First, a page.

International Rainwater Catchment Systems Conference
Catchment: An Answer to the Water Scarcity of the Next Millennium."
Petrolina, Brazil - July 1999
Section 11: Hydrology-Related Issues
Targeting Sites For Rainwater Harvesting With Remote Sensing:
A Case Study From Jaipur City And Its Hinterland, Western India
A. K. Sinha; S. P. Yadav and Shyamanuj Dubey
Department of Geology, University of Rajasthan, Jaipur, India
Water is a precious asset of humanity. A well managed society is one that knows how to treat its water with care, prudence and respect. Keeping in view this dictum, the present study has been carried out pertaining to Jaipur, the internationally famous pink city of India which falls in the semiarid region and is situated very close to the eastern fringe of the Thar desert. The present requirement of water for domestic agricultural and industrial needs are met mainly by the subsurface water resources which is increasingly under great stress due to exponential growth in population, urbanisation, industrialisation and modernisation in agriculture and irrigation practices. The water table of the region is showing a declining trend which is evident from the fact that the water level declined during the period 1987-91 on an average of 1.25 m per year as compared to 0.47 m per year during the period 1981-87. Pollution and fluoride contamination has further worsened the situation.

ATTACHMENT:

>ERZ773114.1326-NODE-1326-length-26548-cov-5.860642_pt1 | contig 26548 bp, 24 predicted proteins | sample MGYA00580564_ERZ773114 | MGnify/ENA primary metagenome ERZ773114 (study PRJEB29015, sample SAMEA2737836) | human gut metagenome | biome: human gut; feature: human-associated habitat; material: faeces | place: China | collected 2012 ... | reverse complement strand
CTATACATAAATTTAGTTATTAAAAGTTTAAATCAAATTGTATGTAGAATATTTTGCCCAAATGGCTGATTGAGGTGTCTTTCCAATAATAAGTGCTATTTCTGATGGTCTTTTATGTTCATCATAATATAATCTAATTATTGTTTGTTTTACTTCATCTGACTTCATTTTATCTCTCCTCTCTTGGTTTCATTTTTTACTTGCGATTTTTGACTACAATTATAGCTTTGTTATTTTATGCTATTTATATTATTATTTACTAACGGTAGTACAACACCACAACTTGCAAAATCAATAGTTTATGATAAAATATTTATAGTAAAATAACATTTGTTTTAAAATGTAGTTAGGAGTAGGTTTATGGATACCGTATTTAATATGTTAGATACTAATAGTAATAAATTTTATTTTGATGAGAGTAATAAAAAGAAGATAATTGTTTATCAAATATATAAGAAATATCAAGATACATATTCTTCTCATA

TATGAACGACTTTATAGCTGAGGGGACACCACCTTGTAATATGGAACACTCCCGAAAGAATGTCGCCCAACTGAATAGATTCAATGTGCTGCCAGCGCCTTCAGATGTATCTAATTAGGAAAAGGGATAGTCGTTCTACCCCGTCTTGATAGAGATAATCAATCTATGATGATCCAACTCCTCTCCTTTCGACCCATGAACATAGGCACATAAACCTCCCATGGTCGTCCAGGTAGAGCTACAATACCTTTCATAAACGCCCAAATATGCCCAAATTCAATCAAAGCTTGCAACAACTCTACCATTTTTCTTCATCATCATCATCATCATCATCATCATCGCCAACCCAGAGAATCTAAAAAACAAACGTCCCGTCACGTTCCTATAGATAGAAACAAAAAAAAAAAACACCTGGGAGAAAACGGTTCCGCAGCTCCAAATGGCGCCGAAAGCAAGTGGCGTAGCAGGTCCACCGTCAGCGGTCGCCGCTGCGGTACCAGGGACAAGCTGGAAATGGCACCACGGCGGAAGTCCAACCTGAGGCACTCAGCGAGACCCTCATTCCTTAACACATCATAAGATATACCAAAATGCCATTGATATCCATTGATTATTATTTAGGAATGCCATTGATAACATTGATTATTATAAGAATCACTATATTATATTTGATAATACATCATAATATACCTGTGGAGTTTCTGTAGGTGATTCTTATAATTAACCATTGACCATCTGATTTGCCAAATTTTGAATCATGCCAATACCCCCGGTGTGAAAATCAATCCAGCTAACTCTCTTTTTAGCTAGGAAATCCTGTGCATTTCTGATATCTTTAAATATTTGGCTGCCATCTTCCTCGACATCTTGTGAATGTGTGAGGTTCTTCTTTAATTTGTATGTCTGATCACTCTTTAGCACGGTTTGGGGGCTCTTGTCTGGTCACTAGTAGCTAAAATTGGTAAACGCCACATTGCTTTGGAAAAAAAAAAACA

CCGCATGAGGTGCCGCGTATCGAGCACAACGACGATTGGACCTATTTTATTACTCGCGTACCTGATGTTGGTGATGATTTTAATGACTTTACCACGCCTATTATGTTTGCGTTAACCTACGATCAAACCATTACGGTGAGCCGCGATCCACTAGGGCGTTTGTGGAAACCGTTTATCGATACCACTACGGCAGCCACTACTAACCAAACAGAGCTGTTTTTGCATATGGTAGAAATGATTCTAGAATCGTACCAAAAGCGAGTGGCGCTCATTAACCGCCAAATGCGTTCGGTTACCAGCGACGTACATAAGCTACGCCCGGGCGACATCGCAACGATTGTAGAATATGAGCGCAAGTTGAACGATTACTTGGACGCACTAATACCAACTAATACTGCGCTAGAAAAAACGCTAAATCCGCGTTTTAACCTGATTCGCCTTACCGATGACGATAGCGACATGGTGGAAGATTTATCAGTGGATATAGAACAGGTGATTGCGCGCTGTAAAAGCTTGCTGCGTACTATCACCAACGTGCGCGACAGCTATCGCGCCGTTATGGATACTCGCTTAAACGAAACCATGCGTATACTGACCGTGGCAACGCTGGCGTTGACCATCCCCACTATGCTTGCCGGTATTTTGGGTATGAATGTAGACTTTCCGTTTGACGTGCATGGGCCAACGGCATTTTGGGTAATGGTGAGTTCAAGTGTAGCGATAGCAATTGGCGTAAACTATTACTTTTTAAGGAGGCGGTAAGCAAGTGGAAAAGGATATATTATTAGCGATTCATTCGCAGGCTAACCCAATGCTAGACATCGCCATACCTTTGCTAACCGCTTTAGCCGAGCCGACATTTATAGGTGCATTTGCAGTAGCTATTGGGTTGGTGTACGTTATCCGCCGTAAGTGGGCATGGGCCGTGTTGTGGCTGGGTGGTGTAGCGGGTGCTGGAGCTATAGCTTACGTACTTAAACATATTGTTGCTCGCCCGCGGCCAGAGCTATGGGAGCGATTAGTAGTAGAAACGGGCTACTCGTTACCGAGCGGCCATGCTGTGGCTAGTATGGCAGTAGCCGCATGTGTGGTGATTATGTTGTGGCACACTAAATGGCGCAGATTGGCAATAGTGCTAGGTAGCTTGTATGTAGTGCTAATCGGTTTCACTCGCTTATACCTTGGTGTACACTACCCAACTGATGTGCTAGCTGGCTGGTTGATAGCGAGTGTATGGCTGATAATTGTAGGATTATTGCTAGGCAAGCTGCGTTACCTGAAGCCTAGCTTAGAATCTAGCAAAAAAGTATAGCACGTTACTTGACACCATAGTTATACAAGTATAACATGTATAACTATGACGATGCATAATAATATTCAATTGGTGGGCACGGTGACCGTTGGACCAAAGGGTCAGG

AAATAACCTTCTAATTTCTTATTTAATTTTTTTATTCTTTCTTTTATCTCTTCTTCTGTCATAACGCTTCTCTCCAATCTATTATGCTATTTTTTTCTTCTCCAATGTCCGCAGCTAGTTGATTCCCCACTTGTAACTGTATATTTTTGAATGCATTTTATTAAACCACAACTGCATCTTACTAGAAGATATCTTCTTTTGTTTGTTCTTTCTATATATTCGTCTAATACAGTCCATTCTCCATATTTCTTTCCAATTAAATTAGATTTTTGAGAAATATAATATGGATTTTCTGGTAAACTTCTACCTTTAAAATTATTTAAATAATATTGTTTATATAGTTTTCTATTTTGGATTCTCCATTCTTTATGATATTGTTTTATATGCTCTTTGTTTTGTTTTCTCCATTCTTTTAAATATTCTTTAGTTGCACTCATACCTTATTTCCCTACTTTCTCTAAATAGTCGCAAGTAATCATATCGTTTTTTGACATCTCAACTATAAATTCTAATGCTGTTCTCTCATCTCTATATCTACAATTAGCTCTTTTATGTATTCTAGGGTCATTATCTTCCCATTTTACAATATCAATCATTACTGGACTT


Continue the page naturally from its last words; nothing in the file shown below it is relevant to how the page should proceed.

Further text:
Integration of Remote Sensing Technology with meteorological data provides a reliable, accurate and updated data base on land and water resources which is also a prerequisite for an integrated approach in identifying runoff potential areas and to identify the suitable sites for rainwater harvesting.
The present study, which is based on remote sensing data and a very limited field check, is a small case study with a sole objective to identify more runoff potential zones for planning of rainwater harvesting in Jaipur in western India and its hinterland, mainly to increase the ground water resources. Jaipur lies in the north east part of Rajasthan at 26 degree 55 minute North latitude and 78 degree 48 minute East longitude. Arawalli hills, one of the oldest on the globe, surrounds the city on the north and east sides. The rock types of the area are Quartzites and Phyllite belonging to Delhi Supergroup which is overlain by the quaternary and recent sediments. The Dhund river, which is an ephemeral river system, passes through the city and its hinterland. The methodology adopted in the present study consists of the preparation of various thematic maps using the high resolution satellite data, including Spot and IRS data, coupled with ground truth data. Using the existing model, water balance was computed, runoff potential zones were identified, and sites for rainwater harvesting were proposed. The areas with different recharge possibilities, such as highly favourable, moderately favourable, less favourable and poor were categorised. The sites for the construction of dikes has also been precisely located, which if effected may significantly recharge the groundwater reservoir by tapping the rain runoff water. The outcome of this study may be replicated in a somewhat similar terrain condition.
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